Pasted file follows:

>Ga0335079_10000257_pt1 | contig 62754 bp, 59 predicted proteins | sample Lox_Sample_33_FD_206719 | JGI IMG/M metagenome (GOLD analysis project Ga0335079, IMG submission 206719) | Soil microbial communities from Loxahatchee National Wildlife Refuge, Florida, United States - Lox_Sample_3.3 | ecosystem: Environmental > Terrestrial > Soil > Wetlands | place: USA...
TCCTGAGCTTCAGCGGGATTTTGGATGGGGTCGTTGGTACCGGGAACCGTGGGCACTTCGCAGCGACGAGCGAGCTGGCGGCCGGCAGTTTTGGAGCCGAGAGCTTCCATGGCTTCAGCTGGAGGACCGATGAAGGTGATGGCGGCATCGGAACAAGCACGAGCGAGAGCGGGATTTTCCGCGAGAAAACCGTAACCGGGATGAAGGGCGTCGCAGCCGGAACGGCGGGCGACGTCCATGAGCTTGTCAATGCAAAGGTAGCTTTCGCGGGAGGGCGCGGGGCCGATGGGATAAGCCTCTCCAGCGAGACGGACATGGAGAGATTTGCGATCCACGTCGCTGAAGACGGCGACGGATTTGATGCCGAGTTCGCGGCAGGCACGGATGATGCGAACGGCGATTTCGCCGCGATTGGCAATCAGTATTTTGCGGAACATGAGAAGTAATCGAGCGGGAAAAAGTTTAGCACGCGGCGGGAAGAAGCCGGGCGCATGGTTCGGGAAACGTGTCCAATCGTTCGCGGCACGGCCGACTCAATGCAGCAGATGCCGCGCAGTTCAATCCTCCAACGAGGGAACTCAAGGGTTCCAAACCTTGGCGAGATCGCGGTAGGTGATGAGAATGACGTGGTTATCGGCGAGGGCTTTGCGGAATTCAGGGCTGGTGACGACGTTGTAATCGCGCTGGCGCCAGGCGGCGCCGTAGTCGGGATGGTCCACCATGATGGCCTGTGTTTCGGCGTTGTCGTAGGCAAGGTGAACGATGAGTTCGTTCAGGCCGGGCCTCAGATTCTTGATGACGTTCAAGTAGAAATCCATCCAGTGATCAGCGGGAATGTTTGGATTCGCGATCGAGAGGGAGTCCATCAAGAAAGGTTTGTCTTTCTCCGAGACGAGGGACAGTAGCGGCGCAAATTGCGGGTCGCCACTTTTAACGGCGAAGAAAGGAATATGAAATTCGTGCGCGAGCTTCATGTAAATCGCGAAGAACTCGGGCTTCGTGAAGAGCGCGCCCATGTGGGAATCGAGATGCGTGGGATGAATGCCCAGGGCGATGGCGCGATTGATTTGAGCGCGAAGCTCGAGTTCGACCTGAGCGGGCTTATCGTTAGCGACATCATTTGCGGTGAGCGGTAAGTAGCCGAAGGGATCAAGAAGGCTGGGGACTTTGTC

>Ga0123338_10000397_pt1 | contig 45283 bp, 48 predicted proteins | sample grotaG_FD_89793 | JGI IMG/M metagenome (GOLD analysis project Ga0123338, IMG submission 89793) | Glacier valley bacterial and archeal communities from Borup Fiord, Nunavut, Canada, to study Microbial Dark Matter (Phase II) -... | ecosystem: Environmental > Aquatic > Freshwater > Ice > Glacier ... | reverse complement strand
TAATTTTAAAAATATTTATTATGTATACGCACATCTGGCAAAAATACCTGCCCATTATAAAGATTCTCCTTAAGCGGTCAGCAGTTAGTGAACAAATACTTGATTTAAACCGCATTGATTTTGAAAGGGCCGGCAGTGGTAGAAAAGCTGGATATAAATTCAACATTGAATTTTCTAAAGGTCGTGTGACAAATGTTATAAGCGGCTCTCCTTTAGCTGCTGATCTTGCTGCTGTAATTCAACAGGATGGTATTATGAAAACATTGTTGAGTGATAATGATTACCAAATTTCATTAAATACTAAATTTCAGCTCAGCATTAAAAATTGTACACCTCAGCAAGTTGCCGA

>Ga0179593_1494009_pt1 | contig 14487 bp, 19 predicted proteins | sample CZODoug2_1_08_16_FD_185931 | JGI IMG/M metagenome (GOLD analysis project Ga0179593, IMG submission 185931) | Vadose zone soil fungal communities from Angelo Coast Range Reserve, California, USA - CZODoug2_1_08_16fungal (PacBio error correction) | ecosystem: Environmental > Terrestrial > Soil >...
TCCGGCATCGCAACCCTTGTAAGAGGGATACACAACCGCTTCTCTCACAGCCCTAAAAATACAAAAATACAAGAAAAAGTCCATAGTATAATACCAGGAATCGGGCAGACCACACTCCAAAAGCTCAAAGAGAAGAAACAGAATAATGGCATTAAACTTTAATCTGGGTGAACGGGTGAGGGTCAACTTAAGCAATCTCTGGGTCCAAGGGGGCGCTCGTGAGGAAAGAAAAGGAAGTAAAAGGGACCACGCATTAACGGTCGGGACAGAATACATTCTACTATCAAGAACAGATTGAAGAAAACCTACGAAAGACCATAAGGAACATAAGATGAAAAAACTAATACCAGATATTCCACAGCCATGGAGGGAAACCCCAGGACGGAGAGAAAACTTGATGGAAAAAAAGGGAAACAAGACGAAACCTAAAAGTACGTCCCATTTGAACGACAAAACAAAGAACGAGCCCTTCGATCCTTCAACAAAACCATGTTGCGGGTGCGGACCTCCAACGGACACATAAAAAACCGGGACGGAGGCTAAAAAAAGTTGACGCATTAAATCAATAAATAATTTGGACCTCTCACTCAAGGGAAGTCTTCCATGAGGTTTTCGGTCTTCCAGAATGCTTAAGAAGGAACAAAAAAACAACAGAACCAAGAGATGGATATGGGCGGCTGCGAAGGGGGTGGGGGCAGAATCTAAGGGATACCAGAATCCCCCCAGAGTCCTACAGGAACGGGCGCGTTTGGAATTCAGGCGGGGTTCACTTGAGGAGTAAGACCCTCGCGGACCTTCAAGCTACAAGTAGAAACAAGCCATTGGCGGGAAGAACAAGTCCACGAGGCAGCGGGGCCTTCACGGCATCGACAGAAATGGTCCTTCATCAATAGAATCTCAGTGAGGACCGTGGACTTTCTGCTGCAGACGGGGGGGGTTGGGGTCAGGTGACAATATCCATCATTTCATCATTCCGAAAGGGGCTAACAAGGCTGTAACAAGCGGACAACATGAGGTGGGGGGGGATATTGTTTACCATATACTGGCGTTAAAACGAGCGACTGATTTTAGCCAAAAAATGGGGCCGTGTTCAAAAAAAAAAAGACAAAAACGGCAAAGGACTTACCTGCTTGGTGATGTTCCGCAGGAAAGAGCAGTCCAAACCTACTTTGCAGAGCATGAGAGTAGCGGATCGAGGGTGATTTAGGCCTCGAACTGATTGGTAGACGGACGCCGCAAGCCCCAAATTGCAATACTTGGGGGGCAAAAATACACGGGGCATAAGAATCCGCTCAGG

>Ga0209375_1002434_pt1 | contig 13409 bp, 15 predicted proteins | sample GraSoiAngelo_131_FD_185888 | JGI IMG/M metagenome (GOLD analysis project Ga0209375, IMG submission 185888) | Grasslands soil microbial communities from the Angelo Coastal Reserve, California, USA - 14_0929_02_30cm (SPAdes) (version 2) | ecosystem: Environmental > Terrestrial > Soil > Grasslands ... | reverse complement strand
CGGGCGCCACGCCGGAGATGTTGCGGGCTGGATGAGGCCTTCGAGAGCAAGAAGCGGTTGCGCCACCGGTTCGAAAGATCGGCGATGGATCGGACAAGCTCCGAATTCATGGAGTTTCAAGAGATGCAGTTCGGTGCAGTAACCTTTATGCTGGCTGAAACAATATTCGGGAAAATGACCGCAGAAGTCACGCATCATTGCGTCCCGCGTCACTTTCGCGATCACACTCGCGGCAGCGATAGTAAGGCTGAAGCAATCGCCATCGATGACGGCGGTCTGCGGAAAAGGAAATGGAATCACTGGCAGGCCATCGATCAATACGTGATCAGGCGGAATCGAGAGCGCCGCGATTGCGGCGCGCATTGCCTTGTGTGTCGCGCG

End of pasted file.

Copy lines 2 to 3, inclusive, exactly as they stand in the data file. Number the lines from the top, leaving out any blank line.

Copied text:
TCCTGAGCTTCAGCGGGATTTTGGATGGGGTCGTTGGTACCGGGAACCGTGGGCACTTCGCAGCGACGAGCGAGCTGGCGGCCGGCAGTTTTGGAGCCGAGAGCTTCCATGGCTTCAGCTGGAGGACCGATGAAGGTGATGGCGGCATCGGAACAAGCACGAGCGAGAGCGGGATTTTCCGCGAGAAAACCGTAACCGGGATGAAGGGCGTCGCAGCCGGAACGGCGGGCGACGTCCATGAGCTTGTCAATGCAAAGGTAGCTTTCGCGGGAGGGCGCGGGGCCGATGGGATAAGCCTCTCCAGCGAGACGGACATGGAGAGATTTGCGATCCACGTCGCTGAAGACGGCGACGGATTTGATGCCGAGTTCGCGGCAGGCACGGATGATGCGAACGGCGATTTCGCCGCGATTGGCAATCAGTATTTTGCGGAACATGAGAAGTAATCGAGCGGGAAAAAGTTTAGCACGCGGCGGGAAGAAGCCGGGCGCATGGTTCGGGAAACGTGTCCAATCGTTCGCGGCACGGCCGACTCAATGCAGCAGATGCCGCGCAGTTCAATCCTCCAACGAGGGAACTCAAGGGTTCCAAACCTTGGCGAGATCGCGGTAGGTGATGAGAATGACGTGGTTATCGGCGAGGGCTTTGCGGAATTCAGGGCTGGTGACGACGTTGTAATCGCGCTGGCGCCAGGCGGCGCCGTAGTCGGGATGGTCCACCATGATGGCCTGTGTTTCGGCGTTGTCGTAGGCAAGGTGAACGATGAGTTCGTTCAGGCCGGGCCTCAGATTCTTGATGACGTTCAAGTAGAAATCCATCCAGTGATCAGCGGGAATGTTTGGATTCGCGATCGAGAGGGAGTCCATCAAGAAAGGTTTGTCTTTCTCCGAGACGAGGGACAGTAGCGGCGCAAATTGCGGGTCGCCACTTTTAACGGCGAAGAAAGGAATATGAAATTCGTGCGCGAGCTTCATGTAAATCGCGAAGAACTCGGGCTTCGTGAAGAGCGCGCCCATGTGGGAATCGAGATGCGTGGGATGAATGCCCAGGGCGATGGCGCGATTGATTTGAGCGCGAAGCTCGAGTTCGACCTGAGCGGGCTTATCGTTAGCGACATCATTTGCGGTGAGCGGTAAGTAGCCGAAGGGATCAAGAAGGCTGGGGACTTTGTC

>Ga0123338_10000397_pt1 | contig 45283 bp, 48 predicted proteins | sample grotaG_FD_89793 | JGI IMG/M metagenome (GOLD analysis project Ga0123338, IMG submission 89793) | Glacier valley bacterial and archeal communities from Borup Fiord, Nunavut, Canada, to study Microbial Dark Matter (Phase II) -... | ecosystem: Environmental > Aquatic > Freshwater > Ice > Glacier ... | reverse complement strand